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  • So a year to get secondary care experience of paediatrics, psychiatry, O+G? Or does this year also provide training in another field such as General Medicine too? Either way, the subsequent 2 years in GP land are to provide the fine-tuning (by GPs who are likely to have 6 months in these 3 or 4 areas in secondary care)in these areas?

    "Just a GP" as it currently stands is going to be an unwarranted accolade for these 21st century Noctors, and requires the creation of a new-term to make a distinction between this breed and noctors as we currently understand it.

    This also makes allowing pharmacists to get medically qualified in 3 years a reasonable approach, and quite probably a route to getting a modified version of MRCGP.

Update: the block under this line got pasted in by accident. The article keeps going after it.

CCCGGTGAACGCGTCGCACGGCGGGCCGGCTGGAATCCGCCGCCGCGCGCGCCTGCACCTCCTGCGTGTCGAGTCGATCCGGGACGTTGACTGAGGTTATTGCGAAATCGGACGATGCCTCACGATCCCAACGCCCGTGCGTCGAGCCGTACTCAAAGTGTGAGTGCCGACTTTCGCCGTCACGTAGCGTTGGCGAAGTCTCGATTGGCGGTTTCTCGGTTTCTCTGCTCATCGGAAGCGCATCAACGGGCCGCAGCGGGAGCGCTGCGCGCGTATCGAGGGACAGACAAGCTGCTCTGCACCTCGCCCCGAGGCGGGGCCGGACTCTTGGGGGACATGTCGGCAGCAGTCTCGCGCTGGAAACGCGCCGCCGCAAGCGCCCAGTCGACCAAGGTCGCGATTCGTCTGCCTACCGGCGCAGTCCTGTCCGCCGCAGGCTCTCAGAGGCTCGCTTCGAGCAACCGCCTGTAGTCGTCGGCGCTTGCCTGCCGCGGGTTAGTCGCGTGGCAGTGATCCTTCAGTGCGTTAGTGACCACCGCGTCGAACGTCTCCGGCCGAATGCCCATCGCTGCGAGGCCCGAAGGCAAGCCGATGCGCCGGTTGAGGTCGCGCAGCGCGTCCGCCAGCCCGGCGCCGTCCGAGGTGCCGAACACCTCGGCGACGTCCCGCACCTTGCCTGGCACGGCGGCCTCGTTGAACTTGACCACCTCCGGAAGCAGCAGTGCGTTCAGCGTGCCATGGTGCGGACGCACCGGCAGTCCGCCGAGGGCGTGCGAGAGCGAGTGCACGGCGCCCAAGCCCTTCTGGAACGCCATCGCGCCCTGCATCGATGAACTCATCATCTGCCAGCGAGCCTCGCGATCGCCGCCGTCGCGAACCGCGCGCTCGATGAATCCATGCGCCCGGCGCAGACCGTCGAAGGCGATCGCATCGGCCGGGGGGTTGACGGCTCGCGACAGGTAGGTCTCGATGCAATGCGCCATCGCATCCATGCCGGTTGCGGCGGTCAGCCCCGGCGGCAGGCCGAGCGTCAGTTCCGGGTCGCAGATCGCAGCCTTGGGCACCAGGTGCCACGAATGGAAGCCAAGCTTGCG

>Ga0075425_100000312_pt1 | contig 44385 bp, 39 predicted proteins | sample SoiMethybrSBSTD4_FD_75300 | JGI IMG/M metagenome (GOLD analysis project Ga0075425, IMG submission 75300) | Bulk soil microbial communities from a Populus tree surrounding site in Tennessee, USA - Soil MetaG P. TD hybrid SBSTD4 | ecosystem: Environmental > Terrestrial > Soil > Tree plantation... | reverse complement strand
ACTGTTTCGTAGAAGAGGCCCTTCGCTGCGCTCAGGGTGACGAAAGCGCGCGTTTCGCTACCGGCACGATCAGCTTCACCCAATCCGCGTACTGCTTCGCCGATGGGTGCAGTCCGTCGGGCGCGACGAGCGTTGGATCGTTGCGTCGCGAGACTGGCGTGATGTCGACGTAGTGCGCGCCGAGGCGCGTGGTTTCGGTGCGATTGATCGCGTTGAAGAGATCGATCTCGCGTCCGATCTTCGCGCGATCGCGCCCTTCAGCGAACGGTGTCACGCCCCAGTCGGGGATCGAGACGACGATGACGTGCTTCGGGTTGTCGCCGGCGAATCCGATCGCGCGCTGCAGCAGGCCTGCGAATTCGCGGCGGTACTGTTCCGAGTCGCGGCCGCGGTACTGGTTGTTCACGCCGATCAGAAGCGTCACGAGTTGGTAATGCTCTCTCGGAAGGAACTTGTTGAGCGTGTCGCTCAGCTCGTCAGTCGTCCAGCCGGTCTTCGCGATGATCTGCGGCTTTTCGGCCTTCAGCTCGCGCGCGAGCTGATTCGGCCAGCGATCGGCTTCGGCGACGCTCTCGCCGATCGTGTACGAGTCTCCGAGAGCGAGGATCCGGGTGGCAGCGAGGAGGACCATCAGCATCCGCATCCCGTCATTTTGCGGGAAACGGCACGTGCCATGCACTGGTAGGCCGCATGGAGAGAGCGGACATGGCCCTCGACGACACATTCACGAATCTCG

Secondary care scorn towards primary care can only increase, and will become even more warranted as they see all providers of primary care as equivalently inept.

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  • More dumbing down of this profession in the name of “service provision”. Great. Just employ an army of trainee slaves, teach them nothing and then thrust them into the meat grinder to satisfy demand for non appointments by a clueless uneducated public dealing with non medical issues. Long term this isn’t going to solve anything. The situation will worsen

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  • GP trainees need more time in secondary care clinics and A&E. That's the only way to create true diagnostic ability, by seeing what needs referral and what doesn't.

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  • Not long enough in hospital at all especially considering since ' my day ' in the 1980s hospital doctors work shifts and not 4 day on calls ( which were terrible but you did gain a lot of experience) .

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  • This is what happens when the GMC ( non professional body not run by the profession itself ) takes control of medical education. Why did our royal colleges allow this to happen? Shame